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Yesterday's Wall Streeter Is Today's Entrepreneur

Bankers go from Wall Street to selling ultraluxury
Jay Dweck’s violin-shaped pool in Bedford Corners, N.Y.
Jay Dweck’s violin-shaped pool in Bedford Corners, N.Y.Courtesy Cipriano Custom Pools & Landscaping

Jay Dweck, a former Goldman Sachs and Morgan Stanley executive, lives in a $4.8 million home in Bedford Corners, an hour’s drive north of New York City, with a violin-shaped pool inspired by a Stradivarius he once owned. The master bathroom has a television near the whirlpool tub, and one will go across from the sink. Another will be installed across from the bidet and toilet, and a fourth will be in the shower, whose water is filtered by reverse osmosis. Each TV will be wired to turn on automatically when someone is nearby. This isn’t just self-indulgence for Dweck; it’s a business plan: In May he set up a company called Live Better Systems to sell similar installations to fellow 1 Percenters. “I always have visions and dreams of things you can do, and this is a realization of something,” says Dweck. “The idea is to improve quality of life using technology.”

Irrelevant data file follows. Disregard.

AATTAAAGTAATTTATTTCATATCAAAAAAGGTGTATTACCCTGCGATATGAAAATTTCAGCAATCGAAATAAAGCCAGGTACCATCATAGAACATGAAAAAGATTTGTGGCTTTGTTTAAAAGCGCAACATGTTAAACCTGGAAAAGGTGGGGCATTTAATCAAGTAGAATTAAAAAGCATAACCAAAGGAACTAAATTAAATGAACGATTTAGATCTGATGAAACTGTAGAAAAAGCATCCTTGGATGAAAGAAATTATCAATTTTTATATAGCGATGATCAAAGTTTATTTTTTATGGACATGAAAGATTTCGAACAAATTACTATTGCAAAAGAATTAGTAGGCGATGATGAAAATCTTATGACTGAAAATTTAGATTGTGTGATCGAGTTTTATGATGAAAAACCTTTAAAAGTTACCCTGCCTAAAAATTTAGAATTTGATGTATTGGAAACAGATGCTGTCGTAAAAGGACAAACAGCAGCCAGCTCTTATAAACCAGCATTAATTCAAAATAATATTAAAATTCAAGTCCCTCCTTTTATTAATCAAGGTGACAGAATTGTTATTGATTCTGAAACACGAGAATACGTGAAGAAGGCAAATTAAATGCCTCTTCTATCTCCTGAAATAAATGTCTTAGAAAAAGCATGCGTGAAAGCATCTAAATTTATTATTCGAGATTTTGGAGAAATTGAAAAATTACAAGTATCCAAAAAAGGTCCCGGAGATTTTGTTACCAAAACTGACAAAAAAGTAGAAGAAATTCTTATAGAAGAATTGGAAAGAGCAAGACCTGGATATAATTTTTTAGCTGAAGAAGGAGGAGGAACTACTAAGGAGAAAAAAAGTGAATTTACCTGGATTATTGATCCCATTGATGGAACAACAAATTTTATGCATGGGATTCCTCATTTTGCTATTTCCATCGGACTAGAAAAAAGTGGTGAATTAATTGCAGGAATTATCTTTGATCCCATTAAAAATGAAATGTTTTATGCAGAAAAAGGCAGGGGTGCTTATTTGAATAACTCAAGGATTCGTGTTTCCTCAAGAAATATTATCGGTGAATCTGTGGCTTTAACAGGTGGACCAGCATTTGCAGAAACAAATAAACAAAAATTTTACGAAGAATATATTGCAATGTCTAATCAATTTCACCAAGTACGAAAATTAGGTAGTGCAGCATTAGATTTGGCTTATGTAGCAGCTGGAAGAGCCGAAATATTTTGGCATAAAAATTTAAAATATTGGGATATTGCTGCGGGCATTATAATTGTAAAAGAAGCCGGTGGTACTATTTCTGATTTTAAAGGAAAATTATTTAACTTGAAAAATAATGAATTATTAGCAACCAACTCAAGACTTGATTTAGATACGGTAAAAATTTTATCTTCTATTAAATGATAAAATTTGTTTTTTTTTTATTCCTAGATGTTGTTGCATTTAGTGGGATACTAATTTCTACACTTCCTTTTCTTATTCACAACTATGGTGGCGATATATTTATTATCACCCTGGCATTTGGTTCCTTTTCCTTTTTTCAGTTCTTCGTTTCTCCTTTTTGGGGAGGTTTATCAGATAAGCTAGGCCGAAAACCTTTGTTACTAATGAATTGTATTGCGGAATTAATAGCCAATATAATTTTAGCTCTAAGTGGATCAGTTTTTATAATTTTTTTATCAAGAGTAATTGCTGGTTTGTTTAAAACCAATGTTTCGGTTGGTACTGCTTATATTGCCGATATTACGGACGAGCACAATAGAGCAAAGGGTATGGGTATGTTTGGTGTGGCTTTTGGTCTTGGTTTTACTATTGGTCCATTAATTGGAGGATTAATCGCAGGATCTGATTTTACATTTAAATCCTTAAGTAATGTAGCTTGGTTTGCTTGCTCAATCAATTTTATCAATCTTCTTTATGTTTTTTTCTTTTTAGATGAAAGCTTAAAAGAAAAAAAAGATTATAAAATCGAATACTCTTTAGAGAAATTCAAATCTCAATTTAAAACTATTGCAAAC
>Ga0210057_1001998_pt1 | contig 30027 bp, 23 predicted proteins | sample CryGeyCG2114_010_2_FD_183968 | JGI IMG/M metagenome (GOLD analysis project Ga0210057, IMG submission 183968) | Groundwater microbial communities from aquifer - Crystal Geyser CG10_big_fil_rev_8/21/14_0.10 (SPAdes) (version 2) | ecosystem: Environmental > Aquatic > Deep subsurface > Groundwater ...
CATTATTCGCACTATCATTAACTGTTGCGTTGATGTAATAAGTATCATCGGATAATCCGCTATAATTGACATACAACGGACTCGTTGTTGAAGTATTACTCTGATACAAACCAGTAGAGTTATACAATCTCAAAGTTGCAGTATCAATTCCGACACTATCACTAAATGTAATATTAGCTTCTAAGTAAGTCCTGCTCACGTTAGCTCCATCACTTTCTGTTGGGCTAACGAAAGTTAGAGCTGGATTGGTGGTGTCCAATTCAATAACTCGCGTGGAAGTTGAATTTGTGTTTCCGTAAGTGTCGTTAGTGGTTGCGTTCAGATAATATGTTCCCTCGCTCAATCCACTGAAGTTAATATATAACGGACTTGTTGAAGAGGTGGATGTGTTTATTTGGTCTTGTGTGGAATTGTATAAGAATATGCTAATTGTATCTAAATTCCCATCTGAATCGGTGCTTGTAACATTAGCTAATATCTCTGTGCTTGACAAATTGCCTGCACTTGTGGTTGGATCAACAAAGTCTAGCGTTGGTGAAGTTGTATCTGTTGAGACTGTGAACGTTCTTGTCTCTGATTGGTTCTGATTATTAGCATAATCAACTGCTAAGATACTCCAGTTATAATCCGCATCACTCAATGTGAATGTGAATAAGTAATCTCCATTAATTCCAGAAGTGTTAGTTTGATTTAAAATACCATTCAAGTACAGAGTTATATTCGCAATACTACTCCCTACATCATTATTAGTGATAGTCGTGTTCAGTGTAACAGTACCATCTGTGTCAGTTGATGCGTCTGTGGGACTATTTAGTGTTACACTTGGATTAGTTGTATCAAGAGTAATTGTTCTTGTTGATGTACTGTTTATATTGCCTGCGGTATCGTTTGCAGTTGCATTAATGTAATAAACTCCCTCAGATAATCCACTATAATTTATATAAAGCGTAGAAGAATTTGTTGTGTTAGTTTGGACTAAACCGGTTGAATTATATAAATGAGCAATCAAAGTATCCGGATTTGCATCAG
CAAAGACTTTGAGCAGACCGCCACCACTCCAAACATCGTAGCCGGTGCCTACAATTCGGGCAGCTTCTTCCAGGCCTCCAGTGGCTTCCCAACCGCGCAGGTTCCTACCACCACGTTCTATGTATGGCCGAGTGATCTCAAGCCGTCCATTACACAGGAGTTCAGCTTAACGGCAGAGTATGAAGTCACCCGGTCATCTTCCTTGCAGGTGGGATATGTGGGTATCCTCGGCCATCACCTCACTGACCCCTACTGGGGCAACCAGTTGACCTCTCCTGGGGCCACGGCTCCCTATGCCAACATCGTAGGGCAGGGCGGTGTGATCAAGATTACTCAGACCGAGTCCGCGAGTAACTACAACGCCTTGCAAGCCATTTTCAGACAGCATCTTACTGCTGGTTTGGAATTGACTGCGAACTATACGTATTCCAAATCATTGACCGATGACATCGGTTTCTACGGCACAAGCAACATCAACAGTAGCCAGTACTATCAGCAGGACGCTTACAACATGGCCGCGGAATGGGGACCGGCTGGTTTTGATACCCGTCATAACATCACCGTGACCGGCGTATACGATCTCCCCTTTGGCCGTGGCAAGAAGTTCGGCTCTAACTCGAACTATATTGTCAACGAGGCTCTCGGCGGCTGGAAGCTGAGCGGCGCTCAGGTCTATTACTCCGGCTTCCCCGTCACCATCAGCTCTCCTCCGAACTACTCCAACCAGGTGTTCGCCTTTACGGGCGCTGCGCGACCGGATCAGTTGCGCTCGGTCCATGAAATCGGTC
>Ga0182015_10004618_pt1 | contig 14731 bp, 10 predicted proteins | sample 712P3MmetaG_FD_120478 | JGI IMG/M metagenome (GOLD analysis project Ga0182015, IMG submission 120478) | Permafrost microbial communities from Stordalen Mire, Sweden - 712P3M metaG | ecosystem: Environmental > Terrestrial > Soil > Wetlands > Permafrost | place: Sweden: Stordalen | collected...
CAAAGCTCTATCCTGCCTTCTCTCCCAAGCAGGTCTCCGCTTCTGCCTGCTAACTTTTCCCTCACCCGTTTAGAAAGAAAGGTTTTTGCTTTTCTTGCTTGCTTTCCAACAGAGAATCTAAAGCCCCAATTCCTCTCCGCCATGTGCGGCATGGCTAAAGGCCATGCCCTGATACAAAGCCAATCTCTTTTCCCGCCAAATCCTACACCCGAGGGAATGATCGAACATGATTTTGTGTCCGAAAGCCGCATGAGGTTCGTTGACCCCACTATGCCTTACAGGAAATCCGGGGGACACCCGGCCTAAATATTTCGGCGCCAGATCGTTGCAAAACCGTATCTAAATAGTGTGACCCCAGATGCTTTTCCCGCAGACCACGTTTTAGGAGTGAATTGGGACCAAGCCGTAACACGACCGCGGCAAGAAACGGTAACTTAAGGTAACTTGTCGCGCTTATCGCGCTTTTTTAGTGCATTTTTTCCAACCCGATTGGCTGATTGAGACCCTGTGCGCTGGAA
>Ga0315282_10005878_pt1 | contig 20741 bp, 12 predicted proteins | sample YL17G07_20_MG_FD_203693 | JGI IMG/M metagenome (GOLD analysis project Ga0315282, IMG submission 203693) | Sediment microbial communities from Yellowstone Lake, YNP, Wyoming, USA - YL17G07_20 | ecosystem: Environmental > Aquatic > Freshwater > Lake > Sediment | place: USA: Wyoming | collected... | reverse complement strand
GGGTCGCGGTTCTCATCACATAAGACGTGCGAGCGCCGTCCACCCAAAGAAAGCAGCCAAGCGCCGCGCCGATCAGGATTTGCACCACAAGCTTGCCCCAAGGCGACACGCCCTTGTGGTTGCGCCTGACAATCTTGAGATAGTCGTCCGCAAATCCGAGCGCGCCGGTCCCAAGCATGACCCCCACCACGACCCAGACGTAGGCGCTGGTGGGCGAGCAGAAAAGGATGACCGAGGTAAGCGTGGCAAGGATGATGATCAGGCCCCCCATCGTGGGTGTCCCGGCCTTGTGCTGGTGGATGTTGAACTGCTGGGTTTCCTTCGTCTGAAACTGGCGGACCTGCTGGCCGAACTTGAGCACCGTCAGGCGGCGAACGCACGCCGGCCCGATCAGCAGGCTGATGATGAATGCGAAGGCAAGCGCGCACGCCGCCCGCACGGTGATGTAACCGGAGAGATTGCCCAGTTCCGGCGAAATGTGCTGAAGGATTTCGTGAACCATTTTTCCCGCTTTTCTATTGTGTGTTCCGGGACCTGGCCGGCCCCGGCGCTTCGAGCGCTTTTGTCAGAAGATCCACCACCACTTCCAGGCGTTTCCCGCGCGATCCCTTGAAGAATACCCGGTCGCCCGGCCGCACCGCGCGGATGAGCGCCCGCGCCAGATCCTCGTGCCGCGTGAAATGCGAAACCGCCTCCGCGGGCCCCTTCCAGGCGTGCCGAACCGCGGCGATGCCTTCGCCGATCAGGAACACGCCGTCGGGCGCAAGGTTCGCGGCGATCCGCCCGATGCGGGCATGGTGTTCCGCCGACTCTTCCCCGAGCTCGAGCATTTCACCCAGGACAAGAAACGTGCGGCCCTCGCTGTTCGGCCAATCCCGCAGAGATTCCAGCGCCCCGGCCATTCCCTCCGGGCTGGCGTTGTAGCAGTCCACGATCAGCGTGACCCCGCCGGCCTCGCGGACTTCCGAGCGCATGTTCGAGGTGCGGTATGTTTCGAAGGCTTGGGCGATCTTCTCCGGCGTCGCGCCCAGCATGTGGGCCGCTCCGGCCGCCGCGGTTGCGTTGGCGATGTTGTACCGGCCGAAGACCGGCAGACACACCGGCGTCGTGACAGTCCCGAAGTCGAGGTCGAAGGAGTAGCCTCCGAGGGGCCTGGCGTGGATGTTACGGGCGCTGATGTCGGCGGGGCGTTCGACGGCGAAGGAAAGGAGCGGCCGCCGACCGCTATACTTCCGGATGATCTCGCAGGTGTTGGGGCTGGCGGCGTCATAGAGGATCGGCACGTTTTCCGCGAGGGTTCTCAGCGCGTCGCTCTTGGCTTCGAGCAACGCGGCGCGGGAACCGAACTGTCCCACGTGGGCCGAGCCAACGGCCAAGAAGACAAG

At a time when Thomas Piketty’s book on rising inequality has sold out on, some bankers have left Wall Street and are opening businesses that aim to profit by making the good life even better. The potential market for their products is growing fast. The number of people worldwide worth $100 million or more has jumped 62 percent since 2003, to 37,104, according to a March study by property broker Knight Frank. The wealth chronicled in Piketty’s bestseller, Capital in the Twenty-First Century, creates business opportunities, says Sally Wilkinson, a former UBS economist. With her husband, Serge Marquie, who left his job at Goldman Sachs last year, Wilkinson is selling rights to buy Napa Valley wines before they’re bottled. “There’s incredible inequality, but there’s also incredible demand at the high end of the market,” she says. “That’s just a reality of the world we live in.”